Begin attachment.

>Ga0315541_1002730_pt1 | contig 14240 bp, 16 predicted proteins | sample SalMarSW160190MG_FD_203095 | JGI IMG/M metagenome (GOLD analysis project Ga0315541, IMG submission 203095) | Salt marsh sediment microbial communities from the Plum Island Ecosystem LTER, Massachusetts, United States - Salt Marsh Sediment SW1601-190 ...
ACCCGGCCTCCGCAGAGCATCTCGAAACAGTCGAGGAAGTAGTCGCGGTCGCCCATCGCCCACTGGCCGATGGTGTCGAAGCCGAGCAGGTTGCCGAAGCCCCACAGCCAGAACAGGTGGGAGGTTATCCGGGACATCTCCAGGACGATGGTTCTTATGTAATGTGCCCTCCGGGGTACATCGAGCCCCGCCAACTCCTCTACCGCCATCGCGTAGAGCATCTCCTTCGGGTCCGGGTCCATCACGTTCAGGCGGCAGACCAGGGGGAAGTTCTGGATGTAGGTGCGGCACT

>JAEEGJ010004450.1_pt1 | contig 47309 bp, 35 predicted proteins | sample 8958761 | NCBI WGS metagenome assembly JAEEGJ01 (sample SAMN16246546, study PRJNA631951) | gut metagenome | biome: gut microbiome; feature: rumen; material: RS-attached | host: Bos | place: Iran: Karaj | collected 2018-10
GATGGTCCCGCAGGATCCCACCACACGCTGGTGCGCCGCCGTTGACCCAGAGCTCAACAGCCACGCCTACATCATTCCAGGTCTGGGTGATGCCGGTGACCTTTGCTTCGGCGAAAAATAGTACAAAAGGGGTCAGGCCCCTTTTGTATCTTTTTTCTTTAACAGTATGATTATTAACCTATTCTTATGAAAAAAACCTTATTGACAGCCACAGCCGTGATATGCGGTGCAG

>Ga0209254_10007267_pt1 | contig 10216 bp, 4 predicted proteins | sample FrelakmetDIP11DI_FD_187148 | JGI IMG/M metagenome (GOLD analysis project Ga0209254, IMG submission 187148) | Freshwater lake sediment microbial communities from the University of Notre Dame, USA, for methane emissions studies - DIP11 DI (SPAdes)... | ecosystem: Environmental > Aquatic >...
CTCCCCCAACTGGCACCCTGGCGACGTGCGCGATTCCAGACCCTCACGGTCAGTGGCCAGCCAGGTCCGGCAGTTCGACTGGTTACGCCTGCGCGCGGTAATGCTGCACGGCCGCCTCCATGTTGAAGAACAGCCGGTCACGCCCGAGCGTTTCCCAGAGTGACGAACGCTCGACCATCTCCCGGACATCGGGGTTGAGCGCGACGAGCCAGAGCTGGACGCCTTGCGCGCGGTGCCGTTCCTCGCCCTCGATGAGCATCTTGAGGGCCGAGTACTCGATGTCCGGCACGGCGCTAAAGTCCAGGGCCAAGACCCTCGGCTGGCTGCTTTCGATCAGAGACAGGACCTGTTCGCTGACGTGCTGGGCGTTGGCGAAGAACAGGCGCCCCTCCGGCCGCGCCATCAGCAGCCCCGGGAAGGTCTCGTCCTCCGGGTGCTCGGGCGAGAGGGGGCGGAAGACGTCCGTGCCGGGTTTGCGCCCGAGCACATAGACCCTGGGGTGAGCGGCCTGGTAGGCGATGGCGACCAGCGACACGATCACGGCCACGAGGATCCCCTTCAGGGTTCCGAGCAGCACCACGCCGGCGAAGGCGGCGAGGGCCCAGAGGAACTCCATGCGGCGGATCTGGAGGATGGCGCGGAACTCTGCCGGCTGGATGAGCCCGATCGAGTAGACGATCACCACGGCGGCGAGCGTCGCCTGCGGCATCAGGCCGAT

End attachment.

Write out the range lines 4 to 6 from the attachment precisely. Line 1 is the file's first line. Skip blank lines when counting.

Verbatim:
GATGGTCCCGCAGGATCCCACCACACGCTGGTGCGCCGCCGTTGACCCAGAGCTCAACAGCCACGCCTACATCATTCCAGGTCTGGGTGATGCCGGTGACCTTTGCTTCGGCGAAAAATAGTACAAAAGGGGTCAGGCCCCTTTTGTATCTTTTTTCTTTAACAGTATGATTATTAACCTATTCTTATGAAAAAAACCTTATTGACAGCCACAGCCGTGATATGCGGTGCAG

>Ga0209254_10007267_pt1 | contig 10216 bp, 4 predicted proteins | sample FrelakmetDIP11DI_FD_187148 | JGI IMG/M metagenome (GOLD analysis project Ga0209254, IMG submission 187148) | Freshwater lake sediment microbial communities from the University of Notre Dame, USA, for methane emissions studies - DIP11 DI (SPAdes)... | ecosystem: Environmental > Aquatic >...
CTCCCCCAACTGGCACCCTGGCGACGTGCGCGATTCCAGACCCTCACGGTCAGTGGCCAGCCAGGTCCGGCAGTTCGACTGGTTACGCCTGCGCGCGGTAATGCTGCACGGCCGCCTCCATGTTGAAGAACAGCCGGTCACGCCCGAGCGTTTCCCAGAGTGACGAACGCTCGACCATCTCCCGGACATCGGGGTTGAGCGCGACGAGCCAGAGCTGGACGCCTTGCGCGCGGTGCCGTTCCTCGCCCTCGATGAGCATCTTGAGGGCCGAGTACTCGATGTCCGGCACGGCGCTAAAGTCCAGGGCCAAGACCCTCGGCTGGCTGCTTTCGATCAGAGACAGGACCTGTTCGCTGACGTGCTGGGCGTTGGCGAAGAACAGGCGCCCCTCCGGCCGCGCCATCAGCAGCCCCGGGAAGGTCTCGTCCTCCGGGTGCTCGGGCGAGAGGGGGCGGAAGACGTCCGTGCCGGGTTTGCGCCCGAGCACATAGACCCTGGGGTGAGCGGCCTGGTAGGCGATGGCGACCAGCGACACGATCACGGCCACGAGGATCCCCTTCAGGGTTCCGAGCAGCACCACGCCGGCGAAGGCGGCGAGGGCCCAGAGGAACTCCATGCGGCGGATCTGGAGGATGGCGCGGAACTCTGCCGGCTGGATGAGCCCGATCGAGTAGACGATCACCACGGCGGCGAGCGTCGCCTGCGGCATCAGGCCGAT